Chapter 21 Review questions answer guidance


1. Which single-factor explanations of crime have dominated the evolution of criminological theory?

Single-factor explanations of crime theorise about the causes of crime, drawing upon a particular perspective rather than a variety of perspectives. The single factor explanations of crime that dominated the evolution of criminological theory are: classicism, positivism, realism and critical criminology.

2. Identify two main groups of integrated positivist theories of crime.

Integrated positivist theories can be divided into sociobiological and social control theories. Sociobiological theories combine biological factors with sociological and environmental influences, whilst social control theories draw upon psychological, sociological, and structural factors.

3. Identify two main groups of integrated risk factor theories of crime.

Integrated risk factor theories can be divided into artefactual and enhanced pathways. Artefactual theories involve quantifiable psychological and sociological risk factors that purportedly predict crime in the future. Enhanced pathways theories are concerned with socio-structural factors and personal constructions, in order to understand individual criminogenic factors, as well as factors supporting desistance from crime.

4. What explanatory advantages do integrated theories have relative to single-factor theories?

Single factor theories draw upon a particular perspective whereas integrated theories combine insights from different perspectives.

A common limitation of single-factor theories of crime has been their single-minded focus on a specific way of explaining crime, whilst ignoring other theories as either potential contributions to their own explanation or potential alternative explanations of crime in their own right. This can run the risk of narrow-mindedness and artificially restricting the usefulness of the theory, if criminologists are too exclusive to develop or reject their own ideas in the face of compelling evidence. Integrated theories provide explanations of crime that mix together concepts, arguments, research methods, evidence, and explanations from more than one criminological theory offering a much broader integration of historical and current theories. Explaining crime by exploring a broader range of possible factors, influences, and interactions has increased the potential of integrated theories to be valid (in the sense of appropriate, relevant, comprehensive, and up-to-date).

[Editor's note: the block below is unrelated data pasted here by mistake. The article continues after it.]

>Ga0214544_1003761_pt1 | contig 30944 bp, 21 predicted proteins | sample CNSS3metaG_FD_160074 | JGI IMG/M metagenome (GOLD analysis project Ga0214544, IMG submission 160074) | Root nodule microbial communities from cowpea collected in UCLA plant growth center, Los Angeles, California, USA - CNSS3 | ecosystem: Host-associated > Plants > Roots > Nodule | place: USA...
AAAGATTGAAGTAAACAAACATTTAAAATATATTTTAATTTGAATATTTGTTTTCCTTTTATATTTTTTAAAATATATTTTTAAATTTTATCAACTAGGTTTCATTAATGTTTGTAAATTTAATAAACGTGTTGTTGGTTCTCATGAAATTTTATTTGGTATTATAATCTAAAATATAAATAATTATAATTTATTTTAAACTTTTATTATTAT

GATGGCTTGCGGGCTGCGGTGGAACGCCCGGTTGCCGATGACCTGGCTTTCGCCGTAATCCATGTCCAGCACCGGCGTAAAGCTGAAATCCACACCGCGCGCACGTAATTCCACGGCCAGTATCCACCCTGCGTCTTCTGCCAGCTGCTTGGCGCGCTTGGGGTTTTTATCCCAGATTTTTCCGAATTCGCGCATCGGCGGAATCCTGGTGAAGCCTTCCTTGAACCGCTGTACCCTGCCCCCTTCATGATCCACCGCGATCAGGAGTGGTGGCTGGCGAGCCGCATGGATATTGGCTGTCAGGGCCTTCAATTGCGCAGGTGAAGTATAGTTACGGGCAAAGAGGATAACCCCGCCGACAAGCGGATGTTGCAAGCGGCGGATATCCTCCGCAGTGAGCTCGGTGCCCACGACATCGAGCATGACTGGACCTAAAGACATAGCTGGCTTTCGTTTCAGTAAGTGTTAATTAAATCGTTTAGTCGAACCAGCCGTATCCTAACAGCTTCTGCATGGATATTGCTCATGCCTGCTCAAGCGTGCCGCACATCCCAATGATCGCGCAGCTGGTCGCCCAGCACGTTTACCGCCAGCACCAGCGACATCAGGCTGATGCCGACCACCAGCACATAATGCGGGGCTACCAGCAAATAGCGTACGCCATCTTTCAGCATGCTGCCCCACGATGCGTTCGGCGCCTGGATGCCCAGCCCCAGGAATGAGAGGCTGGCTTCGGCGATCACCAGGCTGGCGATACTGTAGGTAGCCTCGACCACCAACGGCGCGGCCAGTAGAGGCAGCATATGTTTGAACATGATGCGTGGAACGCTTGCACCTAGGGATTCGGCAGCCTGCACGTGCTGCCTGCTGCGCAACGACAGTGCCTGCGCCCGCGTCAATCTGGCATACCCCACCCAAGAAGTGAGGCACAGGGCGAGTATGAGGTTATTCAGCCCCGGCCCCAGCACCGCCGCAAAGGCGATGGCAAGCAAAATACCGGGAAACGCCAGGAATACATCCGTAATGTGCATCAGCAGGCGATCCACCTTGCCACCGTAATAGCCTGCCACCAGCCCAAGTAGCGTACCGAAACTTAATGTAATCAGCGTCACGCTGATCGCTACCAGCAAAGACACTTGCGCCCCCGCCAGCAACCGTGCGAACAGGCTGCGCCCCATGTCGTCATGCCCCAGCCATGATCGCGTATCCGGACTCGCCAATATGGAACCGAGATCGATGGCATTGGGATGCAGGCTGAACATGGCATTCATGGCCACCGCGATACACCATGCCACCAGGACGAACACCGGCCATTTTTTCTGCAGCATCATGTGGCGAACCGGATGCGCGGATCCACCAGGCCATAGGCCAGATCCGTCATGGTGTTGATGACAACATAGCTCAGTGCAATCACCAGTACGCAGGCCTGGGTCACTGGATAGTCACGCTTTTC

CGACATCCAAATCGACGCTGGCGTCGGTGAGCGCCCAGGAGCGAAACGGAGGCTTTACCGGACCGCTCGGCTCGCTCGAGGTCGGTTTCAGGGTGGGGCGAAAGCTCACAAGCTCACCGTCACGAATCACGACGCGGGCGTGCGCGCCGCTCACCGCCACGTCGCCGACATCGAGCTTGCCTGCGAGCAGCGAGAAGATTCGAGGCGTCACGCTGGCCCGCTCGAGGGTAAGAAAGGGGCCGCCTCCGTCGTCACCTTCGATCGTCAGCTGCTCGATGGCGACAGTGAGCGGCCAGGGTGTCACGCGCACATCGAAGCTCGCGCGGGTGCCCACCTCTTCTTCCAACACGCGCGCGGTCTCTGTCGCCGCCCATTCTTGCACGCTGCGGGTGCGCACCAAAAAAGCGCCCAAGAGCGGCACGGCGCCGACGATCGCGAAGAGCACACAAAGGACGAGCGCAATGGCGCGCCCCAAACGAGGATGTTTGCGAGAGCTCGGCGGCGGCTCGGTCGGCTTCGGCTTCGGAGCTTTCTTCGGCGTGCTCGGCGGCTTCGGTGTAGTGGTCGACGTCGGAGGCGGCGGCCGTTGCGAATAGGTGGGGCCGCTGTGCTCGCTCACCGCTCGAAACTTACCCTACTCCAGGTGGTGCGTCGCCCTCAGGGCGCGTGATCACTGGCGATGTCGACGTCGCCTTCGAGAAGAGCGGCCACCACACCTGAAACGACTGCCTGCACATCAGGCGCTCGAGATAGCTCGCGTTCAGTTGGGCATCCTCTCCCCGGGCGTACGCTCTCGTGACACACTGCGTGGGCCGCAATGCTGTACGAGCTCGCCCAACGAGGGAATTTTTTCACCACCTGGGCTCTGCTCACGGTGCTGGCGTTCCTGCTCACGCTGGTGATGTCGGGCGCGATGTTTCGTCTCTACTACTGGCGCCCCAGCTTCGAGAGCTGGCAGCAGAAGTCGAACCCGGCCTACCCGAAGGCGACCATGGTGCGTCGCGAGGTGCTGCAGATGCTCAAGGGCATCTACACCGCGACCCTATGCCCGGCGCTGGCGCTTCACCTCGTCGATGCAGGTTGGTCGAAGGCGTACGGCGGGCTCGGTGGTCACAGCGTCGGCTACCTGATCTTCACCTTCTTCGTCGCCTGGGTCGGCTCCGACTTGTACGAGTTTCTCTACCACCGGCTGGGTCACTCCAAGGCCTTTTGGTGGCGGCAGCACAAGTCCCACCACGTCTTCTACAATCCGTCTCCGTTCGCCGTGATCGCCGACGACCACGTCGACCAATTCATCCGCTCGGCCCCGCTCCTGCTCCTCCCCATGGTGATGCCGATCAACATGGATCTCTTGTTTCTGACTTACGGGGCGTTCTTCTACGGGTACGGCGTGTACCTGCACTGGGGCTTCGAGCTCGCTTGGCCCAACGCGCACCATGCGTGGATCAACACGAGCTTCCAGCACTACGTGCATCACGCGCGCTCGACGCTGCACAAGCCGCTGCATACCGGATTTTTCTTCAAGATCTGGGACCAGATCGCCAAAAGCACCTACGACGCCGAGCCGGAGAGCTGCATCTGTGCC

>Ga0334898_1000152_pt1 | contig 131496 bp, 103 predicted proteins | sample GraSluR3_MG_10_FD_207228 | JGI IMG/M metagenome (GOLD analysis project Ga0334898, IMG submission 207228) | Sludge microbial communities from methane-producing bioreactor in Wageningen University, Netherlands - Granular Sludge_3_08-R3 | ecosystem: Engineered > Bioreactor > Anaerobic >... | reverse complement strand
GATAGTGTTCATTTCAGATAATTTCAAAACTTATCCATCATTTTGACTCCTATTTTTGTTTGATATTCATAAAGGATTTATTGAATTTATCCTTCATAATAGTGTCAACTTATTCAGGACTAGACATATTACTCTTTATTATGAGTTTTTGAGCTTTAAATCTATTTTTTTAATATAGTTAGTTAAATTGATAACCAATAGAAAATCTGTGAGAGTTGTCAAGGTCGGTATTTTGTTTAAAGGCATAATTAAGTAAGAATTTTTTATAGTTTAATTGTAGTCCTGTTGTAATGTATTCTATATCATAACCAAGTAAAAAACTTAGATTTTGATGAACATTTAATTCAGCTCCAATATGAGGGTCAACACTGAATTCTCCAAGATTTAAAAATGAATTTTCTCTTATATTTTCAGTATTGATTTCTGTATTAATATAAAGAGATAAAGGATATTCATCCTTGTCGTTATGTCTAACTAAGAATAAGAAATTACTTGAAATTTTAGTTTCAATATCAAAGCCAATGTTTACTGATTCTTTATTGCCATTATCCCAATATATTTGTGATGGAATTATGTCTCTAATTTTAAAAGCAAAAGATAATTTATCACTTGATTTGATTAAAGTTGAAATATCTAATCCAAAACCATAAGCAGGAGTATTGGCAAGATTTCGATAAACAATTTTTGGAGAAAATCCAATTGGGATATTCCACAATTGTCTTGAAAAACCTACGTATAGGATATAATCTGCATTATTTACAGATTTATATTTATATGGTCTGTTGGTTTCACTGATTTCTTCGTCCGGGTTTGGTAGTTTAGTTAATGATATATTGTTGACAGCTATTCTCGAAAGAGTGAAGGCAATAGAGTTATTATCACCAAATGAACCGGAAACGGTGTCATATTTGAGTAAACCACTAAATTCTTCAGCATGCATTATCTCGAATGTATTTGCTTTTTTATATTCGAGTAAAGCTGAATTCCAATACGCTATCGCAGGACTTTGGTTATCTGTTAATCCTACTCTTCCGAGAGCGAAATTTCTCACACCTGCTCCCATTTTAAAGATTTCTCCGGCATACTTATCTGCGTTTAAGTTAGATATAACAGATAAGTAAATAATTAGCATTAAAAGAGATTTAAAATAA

5. Could integrated theories be limited in explanatory utility in similar ways to single-factor theories?

The straightforward answer is yes because there is no perfect theory. Integrated theories have their own limitations. More specifically, integrated positivist theories draw heavily on western ideas and focus on the male experience. As a result, they are criticised for being ethnocentric and androcentric, and ignoring other identities’ lived experiences. The integrated risk factor theories have also attracted criticism for their psychosocial bias (see the associations made between psychological, personality and social factors and their contribution to one’s risk of offending) and the difficulties inherent in their methodological tools in terms of predicting a person’s risk of offending.   

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